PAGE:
- 1 Rivalry
- 2 Results
- 3 Records
- 3.1 Biggest wins (10+ goals)
- 3.2 Longest runs
- 3.3 Goalscorers
- 3.4 Most appearances
- 4 Players who played for both clubs
- 5 Honours
- 6 See also
- 7 Notes
As early as the 1930s, Barcelona "had developed a reputation as a symbol of Catalan pride and identity, opposed to the centralising tendencies of Madrid. In 1936, when Francisco Franco started the Coup d'état against the democratic Second Spanish Republic, the president of Barcelona, Josep Sunyol, member of the Republican Left of Catalonia and Deputy to The Cortes, was arrested and executed without trial by Franco's troops (Sunyol was exercising his political activities, visiting Republican troops north of Madrid).
Barcelona was on top of the list of organizations to be purged by the National faction, just after communists, anarchists, and independentists. During the Franco dictatorship, most citizens of Barcelona were in strong opposition to the fascist-like régime. Phil Ball, the author of Morbo: The Story of Spanish Football, says about the match that they hate each other with an intensity that can truly shock the outsider.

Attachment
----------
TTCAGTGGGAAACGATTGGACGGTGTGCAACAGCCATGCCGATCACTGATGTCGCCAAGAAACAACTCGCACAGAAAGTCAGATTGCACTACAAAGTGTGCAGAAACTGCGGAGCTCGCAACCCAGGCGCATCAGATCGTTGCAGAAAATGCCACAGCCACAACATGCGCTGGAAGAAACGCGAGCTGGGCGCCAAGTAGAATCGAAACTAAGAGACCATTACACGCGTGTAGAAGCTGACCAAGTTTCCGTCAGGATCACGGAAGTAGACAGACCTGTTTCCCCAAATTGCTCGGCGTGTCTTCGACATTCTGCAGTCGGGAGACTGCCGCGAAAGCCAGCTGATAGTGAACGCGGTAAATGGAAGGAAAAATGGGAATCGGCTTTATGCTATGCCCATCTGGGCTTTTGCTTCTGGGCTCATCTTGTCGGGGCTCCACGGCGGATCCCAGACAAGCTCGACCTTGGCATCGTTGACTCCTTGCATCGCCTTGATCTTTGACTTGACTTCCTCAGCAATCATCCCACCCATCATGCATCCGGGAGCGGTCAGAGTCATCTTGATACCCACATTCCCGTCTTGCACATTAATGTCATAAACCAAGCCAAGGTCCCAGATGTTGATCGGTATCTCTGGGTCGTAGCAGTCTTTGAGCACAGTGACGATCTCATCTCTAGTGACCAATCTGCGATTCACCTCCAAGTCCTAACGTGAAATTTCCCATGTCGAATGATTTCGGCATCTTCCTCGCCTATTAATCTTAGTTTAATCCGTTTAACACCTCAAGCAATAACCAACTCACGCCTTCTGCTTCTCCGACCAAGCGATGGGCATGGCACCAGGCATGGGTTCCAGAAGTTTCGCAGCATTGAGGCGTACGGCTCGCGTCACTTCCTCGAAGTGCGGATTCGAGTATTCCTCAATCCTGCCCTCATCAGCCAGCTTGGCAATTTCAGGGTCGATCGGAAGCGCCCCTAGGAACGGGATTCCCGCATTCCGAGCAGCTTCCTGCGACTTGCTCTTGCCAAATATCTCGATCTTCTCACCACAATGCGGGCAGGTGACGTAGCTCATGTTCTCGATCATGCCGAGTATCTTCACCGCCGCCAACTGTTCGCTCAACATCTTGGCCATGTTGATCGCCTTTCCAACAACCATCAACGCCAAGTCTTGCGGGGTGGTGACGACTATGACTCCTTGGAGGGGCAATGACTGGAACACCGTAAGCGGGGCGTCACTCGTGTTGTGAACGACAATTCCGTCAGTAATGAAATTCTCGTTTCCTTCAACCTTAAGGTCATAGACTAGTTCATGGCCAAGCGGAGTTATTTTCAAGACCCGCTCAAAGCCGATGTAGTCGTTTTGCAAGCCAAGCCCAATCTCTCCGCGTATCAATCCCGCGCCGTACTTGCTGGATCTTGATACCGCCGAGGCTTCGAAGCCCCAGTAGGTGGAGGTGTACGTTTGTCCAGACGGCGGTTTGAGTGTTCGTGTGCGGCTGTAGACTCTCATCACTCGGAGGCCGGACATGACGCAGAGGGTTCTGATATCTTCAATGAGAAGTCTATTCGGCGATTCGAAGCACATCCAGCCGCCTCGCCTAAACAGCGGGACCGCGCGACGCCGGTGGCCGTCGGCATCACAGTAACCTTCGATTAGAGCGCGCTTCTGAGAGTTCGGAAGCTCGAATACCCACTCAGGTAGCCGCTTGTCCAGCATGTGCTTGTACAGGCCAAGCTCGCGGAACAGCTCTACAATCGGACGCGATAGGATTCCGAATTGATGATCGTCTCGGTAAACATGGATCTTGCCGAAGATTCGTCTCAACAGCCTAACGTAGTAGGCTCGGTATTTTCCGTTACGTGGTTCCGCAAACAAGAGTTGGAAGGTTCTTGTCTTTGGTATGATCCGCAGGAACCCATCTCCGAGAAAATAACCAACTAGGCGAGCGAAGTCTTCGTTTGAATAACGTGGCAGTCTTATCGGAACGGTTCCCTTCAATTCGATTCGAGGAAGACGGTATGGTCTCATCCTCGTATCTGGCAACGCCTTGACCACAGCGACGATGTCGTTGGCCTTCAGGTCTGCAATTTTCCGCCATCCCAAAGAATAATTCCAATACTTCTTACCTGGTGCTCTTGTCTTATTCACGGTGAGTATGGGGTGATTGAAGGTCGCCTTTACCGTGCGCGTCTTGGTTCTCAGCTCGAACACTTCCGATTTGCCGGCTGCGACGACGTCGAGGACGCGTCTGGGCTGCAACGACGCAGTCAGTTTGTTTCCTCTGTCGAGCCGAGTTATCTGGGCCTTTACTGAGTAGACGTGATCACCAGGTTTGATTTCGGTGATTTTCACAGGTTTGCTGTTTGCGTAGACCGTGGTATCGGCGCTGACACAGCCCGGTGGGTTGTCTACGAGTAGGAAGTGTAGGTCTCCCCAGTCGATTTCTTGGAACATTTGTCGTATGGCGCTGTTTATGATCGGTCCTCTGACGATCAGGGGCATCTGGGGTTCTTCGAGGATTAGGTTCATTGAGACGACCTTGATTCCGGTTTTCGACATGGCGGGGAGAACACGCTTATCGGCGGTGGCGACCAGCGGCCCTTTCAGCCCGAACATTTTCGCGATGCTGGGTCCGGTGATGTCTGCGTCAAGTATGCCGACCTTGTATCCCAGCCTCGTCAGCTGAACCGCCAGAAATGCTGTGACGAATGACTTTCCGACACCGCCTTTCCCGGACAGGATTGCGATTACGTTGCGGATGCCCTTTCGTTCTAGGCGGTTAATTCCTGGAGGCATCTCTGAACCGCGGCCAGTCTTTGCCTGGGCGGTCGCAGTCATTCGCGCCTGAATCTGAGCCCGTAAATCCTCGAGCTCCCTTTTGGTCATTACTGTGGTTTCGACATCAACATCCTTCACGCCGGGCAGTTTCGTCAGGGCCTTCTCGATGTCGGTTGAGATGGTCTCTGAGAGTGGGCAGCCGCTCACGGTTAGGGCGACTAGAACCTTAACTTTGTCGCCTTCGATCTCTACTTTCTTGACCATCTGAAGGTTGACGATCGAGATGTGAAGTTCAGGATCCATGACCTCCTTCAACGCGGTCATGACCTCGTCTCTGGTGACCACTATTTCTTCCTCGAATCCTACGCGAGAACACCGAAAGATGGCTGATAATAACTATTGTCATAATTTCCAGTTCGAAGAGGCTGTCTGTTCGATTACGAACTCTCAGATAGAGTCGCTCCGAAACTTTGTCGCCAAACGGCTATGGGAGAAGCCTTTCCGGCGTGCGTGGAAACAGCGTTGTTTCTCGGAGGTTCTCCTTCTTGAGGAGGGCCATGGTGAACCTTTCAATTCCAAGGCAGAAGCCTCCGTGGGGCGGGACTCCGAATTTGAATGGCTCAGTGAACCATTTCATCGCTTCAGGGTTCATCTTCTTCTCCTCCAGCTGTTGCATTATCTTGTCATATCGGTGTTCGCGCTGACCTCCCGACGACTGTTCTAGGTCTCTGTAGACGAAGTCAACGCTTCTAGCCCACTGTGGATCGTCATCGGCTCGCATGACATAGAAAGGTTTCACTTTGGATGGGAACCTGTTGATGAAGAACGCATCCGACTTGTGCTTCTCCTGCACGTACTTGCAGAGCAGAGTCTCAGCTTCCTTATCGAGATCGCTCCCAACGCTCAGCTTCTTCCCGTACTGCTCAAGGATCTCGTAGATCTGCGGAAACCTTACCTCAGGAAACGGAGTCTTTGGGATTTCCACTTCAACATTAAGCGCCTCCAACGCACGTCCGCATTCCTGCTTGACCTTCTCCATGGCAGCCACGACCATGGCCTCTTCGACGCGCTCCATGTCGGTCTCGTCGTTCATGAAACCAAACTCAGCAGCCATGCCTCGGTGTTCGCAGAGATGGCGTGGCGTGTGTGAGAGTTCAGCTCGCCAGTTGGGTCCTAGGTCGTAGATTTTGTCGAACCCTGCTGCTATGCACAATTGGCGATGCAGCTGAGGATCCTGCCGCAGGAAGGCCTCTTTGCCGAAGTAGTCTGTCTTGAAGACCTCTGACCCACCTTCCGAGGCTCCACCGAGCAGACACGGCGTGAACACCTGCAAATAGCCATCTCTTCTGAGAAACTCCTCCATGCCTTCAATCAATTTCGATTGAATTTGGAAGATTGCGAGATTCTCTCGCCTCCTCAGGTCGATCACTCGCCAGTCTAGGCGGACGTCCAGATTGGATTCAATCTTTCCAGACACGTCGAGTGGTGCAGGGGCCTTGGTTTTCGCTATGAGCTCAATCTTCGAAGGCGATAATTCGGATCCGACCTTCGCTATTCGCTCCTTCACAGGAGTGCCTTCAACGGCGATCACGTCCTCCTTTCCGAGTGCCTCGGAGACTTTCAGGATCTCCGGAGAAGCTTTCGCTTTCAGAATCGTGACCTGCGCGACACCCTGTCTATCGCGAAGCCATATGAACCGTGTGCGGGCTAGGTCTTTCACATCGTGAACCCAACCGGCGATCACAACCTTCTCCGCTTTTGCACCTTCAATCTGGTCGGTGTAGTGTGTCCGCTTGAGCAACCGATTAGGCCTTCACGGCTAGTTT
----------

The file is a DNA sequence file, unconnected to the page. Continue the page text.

Though the first socialist party in Spain was founded in Madrid, almost all the ideas that have shaped the country's modern history –republicanism, federalism, anarchism, syndicalism and communism– have been introduced via the region of Catalonia, of which Barcelona is the capital. During the dictatorships of Miguel Primo de Rivera and of Francisco Franco, all regional languages and identities were frowned upon and restrained. In this period, Barcelona gained their motto més que un club (English: More than a club) because of its alleged connection to progressive beliefs and its representative role for Catalonia. During Franco's regime, however, the blaugrana team seemed to be granted profit due to its good relationship with the dictator at management level. The links between senior Real Madrid representatives and the Francoist regime were undeniable; for most of the Catalans, Real Madrid was regarded as "the establishment club", despite the fact that presidents of both clubs like Josep Sunyol and Rafael Sánchez Guerra, suffered at the hands of Franco's supporters in the Spanish Civil War.